In regard to MMSA CEO Rusty Gregory threatening closure of Sierra Star Golf Course rumors …
The Sheet contacted Gregory for comment this week. What appears below is the statement he issued. He chose not to elaborate or follow up on any of it despite repeated prodding.
“It probably doesn’t make sense to continue to lose $300,000 to $500,000 a year running a seasonal golf course. Closing Sierra Star gives us the opportunity to work with the community to rethink how to best use this 130 acres of land at the geographic center of the Town of Mammoth Lakes.”
At Wednesday’s Planning Commission meeting, the subject of Sierra Star was broached by MMSA’s Vice-President of Mountain Development Tom Hodges. What was interesting, said Vane, was that Hodges was there protesting a setback variance, saying that encroachment upon the golf course would create a liability issue.
Does MMSA wish to save it or remove it?
When asked for comment, Mammoth Mayor Michael Raimondo said, “It’s premature for us to make any comments. We haven’t seen anything.”
Sheet: Any thoughts about the impact of losing a golf course?
Raimondo: We lack amenities, so … to pull one out, is that the best idea?
Co-founder of Slow Food L.A. Ernest Miller was in Bishop this week to both teach and lecture (at a Master Food Preserver program – offered through the UC Division of Agriculture and Natural Resources – and then at a lecture open to the public on Monday evening).
Miller is a former Annapolis graduate and Naval officer who left the service to attend Yale Law School. Legal work, however, didn’t prove wholly satisfying.
“I always said to myself if I won the lottery I would go to culinary school. Ultimately, I didn’t win the lottery and went anyway.”
Sheet: Why do they call it Slow Food?
Miller: As a counterpoint to fast food. Not industrialized. Not fast-paced. Food is meant to be enjoyed … The challenge is that we don’t have time to cook.
Before you stop reading, distracted as you are by the sound of granola crunching, understand that Miller is not the stereotypical foodie. Sure, he’s not interested in eating fast food, but he’s not one of those true believers who are so fanatical that you tune them out. For example, he also says, “It’s more important to [take the time to] share a meal with family than what that meal is.”
Sheet: Even if it’s KFC?
Miler: Even if it’s KFC.
As Miller says, he’s not a guy who needs to move the needle all the way. Moving it just a little bit helps, he says. He doesn’t need you to necessarily buy into a particular philosophy. He would, however, like you to think.
What Miller’s trying to sell is the concept of Buying Low and Eating High. His strategy: Buy the foods that are in season and cheap, preserve them via canning or dehydration, and then consume them when you wish. Essentially, preserve and eat a tasty June strawberry in January as opposed to eating an out-of-season and not very tasty strawberry shipped in from Mexico in the middle of winter.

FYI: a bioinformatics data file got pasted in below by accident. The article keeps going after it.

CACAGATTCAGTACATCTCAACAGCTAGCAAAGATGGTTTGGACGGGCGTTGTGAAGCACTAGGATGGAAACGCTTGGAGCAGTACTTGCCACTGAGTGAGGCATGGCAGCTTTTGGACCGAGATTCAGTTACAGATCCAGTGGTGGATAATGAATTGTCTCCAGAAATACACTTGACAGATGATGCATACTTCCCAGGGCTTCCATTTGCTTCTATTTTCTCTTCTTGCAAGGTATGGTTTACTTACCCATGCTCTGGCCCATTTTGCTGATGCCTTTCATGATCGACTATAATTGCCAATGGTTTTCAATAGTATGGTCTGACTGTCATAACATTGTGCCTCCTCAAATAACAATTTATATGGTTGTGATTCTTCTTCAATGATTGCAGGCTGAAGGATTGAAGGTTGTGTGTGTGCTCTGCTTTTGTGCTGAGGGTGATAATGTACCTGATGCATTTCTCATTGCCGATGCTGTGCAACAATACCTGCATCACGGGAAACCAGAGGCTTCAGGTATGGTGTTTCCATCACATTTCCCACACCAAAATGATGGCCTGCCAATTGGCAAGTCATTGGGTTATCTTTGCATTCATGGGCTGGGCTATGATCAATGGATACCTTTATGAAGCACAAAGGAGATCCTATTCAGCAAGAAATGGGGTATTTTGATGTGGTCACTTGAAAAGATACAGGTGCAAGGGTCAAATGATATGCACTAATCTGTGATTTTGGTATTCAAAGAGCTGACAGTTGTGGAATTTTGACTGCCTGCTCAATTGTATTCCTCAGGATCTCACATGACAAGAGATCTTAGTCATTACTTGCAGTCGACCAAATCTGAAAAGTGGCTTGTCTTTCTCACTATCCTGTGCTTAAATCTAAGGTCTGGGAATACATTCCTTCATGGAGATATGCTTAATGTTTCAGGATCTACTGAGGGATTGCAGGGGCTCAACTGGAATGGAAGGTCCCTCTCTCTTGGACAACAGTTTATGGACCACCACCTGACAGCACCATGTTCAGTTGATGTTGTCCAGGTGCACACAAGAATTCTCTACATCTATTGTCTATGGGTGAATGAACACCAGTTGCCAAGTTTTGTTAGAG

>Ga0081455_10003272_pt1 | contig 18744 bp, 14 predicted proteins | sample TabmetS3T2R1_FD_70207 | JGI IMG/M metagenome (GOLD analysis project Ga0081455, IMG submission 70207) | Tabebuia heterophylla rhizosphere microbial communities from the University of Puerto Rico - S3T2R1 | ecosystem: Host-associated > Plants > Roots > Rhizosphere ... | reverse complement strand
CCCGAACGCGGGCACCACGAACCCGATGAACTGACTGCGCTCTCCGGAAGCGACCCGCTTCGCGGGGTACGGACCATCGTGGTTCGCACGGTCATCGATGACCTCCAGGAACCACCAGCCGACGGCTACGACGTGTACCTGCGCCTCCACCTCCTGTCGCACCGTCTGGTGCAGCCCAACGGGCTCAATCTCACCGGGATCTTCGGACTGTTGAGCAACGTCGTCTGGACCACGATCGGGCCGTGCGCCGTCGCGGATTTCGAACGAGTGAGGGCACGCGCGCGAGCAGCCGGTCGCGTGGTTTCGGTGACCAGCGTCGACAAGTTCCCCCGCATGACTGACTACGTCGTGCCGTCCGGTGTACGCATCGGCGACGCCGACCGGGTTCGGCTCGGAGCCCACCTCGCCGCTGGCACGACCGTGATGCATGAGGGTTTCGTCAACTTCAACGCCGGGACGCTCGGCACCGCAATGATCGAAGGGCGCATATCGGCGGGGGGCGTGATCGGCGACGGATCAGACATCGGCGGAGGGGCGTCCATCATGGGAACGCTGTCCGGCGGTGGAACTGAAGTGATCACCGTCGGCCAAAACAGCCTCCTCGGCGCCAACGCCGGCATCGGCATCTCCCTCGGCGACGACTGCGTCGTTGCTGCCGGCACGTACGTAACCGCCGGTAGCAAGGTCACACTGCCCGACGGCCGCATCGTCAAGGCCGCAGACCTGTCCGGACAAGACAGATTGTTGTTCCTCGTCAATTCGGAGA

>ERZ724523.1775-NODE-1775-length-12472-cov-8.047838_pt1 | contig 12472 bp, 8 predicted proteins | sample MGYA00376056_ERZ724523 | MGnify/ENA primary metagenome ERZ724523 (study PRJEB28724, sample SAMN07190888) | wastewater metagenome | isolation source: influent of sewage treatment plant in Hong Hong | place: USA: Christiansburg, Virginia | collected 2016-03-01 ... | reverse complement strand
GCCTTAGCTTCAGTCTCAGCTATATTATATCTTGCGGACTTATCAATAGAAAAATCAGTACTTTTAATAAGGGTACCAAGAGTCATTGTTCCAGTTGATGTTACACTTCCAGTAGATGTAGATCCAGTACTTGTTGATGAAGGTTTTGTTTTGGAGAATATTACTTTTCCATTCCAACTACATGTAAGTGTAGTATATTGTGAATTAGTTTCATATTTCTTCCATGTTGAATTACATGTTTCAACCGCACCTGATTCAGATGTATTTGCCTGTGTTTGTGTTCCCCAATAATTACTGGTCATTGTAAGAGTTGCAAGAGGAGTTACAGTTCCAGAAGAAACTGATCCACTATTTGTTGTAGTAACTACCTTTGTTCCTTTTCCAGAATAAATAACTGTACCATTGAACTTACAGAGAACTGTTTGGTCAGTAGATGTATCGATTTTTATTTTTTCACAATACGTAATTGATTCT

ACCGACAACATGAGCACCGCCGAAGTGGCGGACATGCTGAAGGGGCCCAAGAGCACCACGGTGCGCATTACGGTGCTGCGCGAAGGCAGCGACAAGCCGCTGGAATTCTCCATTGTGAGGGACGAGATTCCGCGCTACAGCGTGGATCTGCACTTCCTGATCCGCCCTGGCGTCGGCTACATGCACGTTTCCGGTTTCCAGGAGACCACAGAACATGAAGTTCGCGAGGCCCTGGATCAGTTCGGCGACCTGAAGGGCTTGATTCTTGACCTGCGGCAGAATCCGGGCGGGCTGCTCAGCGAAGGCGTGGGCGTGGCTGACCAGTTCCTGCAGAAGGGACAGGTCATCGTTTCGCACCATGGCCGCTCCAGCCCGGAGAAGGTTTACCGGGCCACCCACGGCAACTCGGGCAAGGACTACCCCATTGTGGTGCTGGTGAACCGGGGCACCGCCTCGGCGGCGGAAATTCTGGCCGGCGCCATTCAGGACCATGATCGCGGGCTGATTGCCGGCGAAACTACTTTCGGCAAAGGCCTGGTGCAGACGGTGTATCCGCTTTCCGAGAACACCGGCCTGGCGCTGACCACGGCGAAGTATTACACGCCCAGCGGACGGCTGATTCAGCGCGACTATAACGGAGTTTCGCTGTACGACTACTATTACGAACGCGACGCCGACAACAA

According to www.kcet.org, Miller received his Master Preserver’s certificate from San Bernardino County’s extension program in 2009, and then went to L.A. County’s Cooperative Extension office to lobby to restart its program. In 1997, the LA County program had just nine students; citing lack of interest, the University of California Cooperative Extension office canceled the program. After Miller revived the program by the time he offered his second class, he received 118 applicants for 18 spots.
Bishop’s Vivian Patterson has been instrumental in bringing the Master Gardener and Master Preserver programs to the region. As Patterson says, the M.F.P. program has offered six public workshops this far; each sold out ahead of time.
The fermentation workshops have been particularly popular.
On Monday night, Miller’s workshop covered steam-canning of tangerines and preserved lemons.
A cheap pressure canner can be purchased for as little as $70.
Look for a 2016 workshop schedule to be released in March upon completion of the current M.F.P. session.
Bob Kingston, owner of the Bishop Nursery, held a little press conference on Tuesday morning to pitch the benefits of his proposed 15-unit housing development on Home Street.
Kingston said increased business competition coupled with the value of his residentially-zoned three acre property factored in his decision to develop the property.
The Nursery will operate at its Home Street location for this season. After that, Kingston plans to downsize and relocate the business within the city of Bishop.
During peak times, the Nursery employs approximately 20 people.
In arguing for his project, Kingston said there’s “no debate” about Bishop’s need for more housing. According to Jake Rasmuson, realtor/broker of Coldwell Banker in Bishop, the proposed lot sizes are about 6,200-square feet, exceeding the average lot size of 5,500-square feet for the surrounding area.
Our Charles James attended the Bishop City Council meeting on Monday. “It was really pretty much a done deal on the negative declaration on the CEQA findings,” he said. “The main story will come from the Planning Committee, which will make recommendations on density. The committee is scheduled to meet January 26.”
“Primary issue seems to be density, not environmental,” said James.” Kingston wants 15 lots/houses and the neighbors want less (12 or 13). The neighbors did push for single story structures along the creek and Kingston has agreed to that.”